A good bird dog is as much a part of the traditions of Georgia's plantation country as peaches, tobacco and quail. Names like Mary Montrose, Warhoop Jake, Home Again Mike and Palamonium are often better known to local citizens than Mickey Mantle or Carry Back, and it has been said that one may insult a Georgian's wife or children or even his mother, but to insult his dog is unpardonable.
Early this month, a small army of Georgians, together with their wives, their children, their mothers, and—above all—their dogs, gathered at Albany with like-minded enthusiasts from many other states for the National Amateur Quail Championship. Unlike most field trials in which highly skilled professionals handle the dogs for (often) absent owners, this is a stake purely for amateurs. Old folk and youngsters, parents, and even grandparents turned out on horseback or in mule-drawn wagons to follow the six-and-a-half-day running.
Children as young as 10 and old ladies of 70 spent eight-hour days on horseback and galloped to points as swiftly and as skillfully as the men over stump-spotted sedge fields. Even local nondoggy residents were caught in the excitement of the event, and where the trial grounds occasionally crossed a back road, they waited in groups to glimpse the dogs and horses going by. Often they were rewarded by the sight of a point at close range, followed by the sudden, sometimes startling, burst of birds when a covey was flushed.
The 48,000-acre area over which the national was run is one of the finest quail habitats in America. Dwight Eisenhower shoots here regularly, and the enormous numbers of wild birds which may be found on the grounds have attracted sportsmen from all over the world. An average day's hunt on any of the three plantations used for the trial—Richard K. Mellon's Pineland, W. Alton Jones's Blue Springs and John Grant Jr.'s Wildfair—will turn up 30 to 40 coveys of quail. A dog physically able to cover more area might well turn up twice this number because the birds are certainly there.
At this year's national, a 5-year-old white-and-orange pointer named Pineland Johnny proved beyond doubt that he knew how to find them. Johnny was decidedly a newcomer in the company of such favorites as Just Rite Roz and 1960 Champion Seairup. The national, because it is the most important trial run by the Amateur Field Trial Clubs of America Inc., requires every dog entered to have won a lesser amateur stake. Last year Johnny, who has run only half a dozen trials in his 3½-year career, failed even to qualify. In a field of 64 entries, many of them already celebrities, Johnny's experience looked meager indeed.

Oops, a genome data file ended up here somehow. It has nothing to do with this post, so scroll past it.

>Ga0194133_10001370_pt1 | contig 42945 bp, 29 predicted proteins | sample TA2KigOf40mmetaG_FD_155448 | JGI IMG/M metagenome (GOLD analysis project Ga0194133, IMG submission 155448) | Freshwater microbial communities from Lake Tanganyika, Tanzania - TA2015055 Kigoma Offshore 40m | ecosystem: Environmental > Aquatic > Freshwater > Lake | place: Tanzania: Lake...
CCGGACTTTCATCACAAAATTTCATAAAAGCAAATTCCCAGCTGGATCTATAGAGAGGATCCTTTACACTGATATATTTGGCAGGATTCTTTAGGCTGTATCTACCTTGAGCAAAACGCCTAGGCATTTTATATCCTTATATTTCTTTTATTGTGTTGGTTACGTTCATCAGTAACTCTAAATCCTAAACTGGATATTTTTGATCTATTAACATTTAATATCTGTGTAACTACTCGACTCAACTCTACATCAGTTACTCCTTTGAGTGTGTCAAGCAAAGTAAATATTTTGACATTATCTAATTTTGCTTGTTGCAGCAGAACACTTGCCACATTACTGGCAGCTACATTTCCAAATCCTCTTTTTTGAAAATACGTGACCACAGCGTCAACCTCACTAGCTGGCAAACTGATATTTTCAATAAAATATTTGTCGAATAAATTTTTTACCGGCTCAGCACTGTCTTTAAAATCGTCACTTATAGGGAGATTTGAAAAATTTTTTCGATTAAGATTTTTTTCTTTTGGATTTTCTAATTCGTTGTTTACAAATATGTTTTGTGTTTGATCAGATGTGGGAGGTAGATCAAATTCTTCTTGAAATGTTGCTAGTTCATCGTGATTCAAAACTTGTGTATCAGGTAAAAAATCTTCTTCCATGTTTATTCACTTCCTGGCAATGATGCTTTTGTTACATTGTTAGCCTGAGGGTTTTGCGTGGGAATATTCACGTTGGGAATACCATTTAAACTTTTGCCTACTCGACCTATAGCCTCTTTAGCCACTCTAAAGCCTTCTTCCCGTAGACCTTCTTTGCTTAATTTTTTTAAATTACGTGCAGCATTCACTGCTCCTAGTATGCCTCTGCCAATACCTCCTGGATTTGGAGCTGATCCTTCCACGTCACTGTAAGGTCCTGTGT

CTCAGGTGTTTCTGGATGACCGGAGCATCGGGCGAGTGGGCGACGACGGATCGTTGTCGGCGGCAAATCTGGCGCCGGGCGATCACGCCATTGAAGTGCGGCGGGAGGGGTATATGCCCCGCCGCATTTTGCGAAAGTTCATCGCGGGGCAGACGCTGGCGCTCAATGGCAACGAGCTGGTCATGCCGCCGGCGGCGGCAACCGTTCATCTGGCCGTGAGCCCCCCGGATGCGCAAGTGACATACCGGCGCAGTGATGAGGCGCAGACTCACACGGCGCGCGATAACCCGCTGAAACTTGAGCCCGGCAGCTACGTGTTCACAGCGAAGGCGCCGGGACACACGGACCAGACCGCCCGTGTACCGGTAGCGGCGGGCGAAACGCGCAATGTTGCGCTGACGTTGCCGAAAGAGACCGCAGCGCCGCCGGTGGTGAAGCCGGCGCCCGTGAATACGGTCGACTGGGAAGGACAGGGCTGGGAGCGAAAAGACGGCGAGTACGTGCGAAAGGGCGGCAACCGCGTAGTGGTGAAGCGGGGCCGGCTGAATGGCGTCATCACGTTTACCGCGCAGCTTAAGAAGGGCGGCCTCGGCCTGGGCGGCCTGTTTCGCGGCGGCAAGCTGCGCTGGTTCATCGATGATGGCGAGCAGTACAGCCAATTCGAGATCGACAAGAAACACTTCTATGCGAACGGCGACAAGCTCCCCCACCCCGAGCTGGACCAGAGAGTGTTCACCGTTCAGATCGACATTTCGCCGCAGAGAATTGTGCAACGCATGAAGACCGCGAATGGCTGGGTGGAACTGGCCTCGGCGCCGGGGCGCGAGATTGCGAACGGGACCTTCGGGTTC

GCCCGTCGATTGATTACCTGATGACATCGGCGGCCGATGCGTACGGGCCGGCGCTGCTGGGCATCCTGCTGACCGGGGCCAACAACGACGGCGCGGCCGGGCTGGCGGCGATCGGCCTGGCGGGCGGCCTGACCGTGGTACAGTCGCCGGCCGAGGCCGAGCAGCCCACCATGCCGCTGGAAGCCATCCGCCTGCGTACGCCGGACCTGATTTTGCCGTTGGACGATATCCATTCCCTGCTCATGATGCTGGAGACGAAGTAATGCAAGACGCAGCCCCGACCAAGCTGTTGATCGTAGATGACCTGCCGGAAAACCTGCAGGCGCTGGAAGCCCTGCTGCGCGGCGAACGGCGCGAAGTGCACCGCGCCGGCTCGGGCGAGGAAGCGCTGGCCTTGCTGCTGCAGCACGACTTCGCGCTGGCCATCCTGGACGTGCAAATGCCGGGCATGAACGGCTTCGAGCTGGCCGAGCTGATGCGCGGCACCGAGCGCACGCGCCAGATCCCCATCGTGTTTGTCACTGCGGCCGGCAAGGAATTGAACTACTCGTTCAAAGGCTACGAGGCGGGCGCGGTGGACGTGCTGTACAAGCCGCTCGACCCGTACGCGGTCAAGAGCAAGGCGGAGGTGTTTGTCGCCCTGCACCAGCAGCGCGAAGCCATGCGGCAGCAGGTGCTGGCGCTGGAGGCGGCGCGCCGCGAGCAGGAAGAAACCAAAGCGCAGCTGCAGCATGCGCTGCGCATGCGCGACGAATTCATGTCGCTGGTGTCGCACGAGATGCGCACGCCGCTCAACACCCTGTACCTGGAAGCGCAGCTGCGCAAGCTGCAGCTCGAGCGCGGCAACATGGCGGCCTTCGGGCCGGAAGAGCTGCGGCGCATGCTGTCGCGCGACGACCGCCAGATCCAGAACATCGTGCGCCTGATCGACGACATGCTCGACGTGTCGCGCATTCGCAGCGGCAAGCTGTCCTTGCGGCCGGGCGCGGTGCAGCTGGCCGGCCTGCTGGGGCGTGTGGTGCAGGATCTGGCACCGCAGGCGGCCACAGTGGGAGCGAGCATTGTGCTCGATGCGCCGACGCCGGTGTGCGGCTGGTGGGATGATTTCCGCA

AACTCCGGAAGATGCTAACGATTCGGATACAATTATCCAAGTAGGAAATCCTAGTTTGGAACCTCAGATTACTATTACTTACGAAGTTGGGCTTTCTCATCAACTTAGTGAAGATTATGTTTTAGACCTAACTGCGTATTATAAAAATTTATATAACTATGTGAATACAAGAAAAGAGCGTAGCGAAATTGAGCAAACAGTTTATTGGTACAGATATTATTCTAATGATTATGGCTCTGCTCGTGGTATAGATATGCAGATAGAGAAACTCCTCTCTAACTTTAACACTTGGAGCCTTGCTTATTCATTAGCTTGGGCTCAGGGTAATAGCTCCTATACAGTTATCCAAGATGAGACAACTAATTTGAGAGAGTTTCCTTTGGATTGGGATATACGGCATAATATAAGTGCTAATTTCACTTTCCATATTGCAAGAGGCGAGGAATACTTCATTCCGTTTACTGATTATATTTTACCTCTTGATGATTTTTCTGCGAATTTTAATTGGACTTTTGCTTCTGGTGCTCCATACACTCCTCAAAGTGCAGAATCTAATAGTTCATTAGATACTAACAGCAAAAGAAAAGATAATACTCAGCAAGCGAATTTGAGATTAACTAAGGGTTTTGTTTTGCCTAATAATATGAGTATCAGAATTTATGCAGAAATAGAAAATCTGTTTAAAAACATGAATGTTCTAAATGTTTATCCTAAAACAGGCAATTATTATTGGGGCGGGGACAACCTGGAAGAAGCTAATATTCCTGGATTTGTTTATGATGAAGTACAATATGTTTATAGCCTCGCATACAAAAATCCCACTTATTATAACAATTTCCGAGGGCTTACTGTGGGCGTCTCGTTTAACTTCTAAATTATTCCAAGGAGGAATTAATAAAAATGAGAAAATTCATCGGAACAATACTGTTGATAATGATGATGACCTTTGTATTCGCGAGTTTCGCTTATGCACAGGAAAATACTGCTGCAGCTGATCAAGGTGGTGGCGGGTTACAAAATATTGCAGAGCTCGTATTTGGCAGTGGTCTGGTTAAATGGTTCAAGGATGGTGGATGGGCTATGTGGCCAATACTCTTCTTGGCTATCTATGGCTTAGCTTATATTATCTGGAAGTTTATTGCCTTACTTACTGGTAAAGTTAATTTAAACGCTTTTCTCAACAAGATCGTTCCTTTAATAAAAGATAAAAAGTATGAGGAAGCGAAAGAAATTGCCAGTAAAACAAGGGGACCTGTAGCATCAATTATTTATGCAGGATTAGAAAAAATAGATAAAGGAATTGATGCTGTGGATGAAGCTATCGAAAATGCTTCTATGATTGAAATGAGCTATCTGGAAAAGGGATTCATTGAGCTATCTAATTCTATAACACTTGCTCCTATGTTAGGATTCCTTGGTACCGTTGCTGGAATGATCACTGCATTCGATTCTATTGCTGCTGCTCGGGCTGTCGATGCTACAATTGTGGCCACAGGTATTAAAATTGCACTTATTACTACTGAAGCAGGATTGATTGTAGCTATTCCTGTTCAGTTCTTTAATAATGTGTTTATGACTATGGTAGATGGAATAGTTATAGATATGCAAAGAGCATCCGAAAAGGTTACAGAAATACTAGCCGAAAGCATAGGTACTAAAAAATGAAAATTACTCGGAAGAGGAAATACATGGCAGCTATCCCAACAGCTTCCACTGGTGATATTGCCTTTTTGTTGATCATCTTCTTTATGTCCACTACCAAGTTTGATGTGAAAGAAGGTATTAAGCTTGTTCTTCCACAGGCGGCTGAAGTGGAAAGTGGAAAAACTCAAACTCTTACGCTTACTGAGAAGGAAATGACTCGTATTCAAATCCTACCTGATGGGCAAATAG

But Johnny is a hunter, a big-running, tireless quail dog who has spent countless days finding birds for Owner Murray C. Fleming's gun. A local International Harvester dealer, Murray himself has raised and trained and shot over dogs for most of his 48 years, but his field-trial experience, like Johnny's, has been limited pretty much to events around home. As a hunting team, however, Murray and Johnny have ranged over every plantation in the Albany area. Ever since Fleming acquired Johnny as an 18-month-old puppy in a trade, they have been practicing together. When the test of this partnership finally came at Johnny's first national trial, he was ready to give the best performance of his hunting career.
Johnny ran in the third brace on the third day of the trial. For weather, it was the worst day. A heavy mist settled on the grounds early in the morning and by 11, when Johnny was put down after three hours of jouncing about in a dog wagon, a torrential rain began to fall. Unmindful of weariness or weather, he located a covey of quail on his first cast and in the subsequent hour and a half went on brilliantly to five more finds.
"It's mighty hard to scent the birds with rain coming straight down," Fleming said afterwards, "but that Johnny-dog didn't seem even to notice. He was giving me everything he had, rain or no rain."
Everything Johnny had was just what the judges wanted, and the gallery, following Pineland Johnny on that third day, knew it was watching a new champion.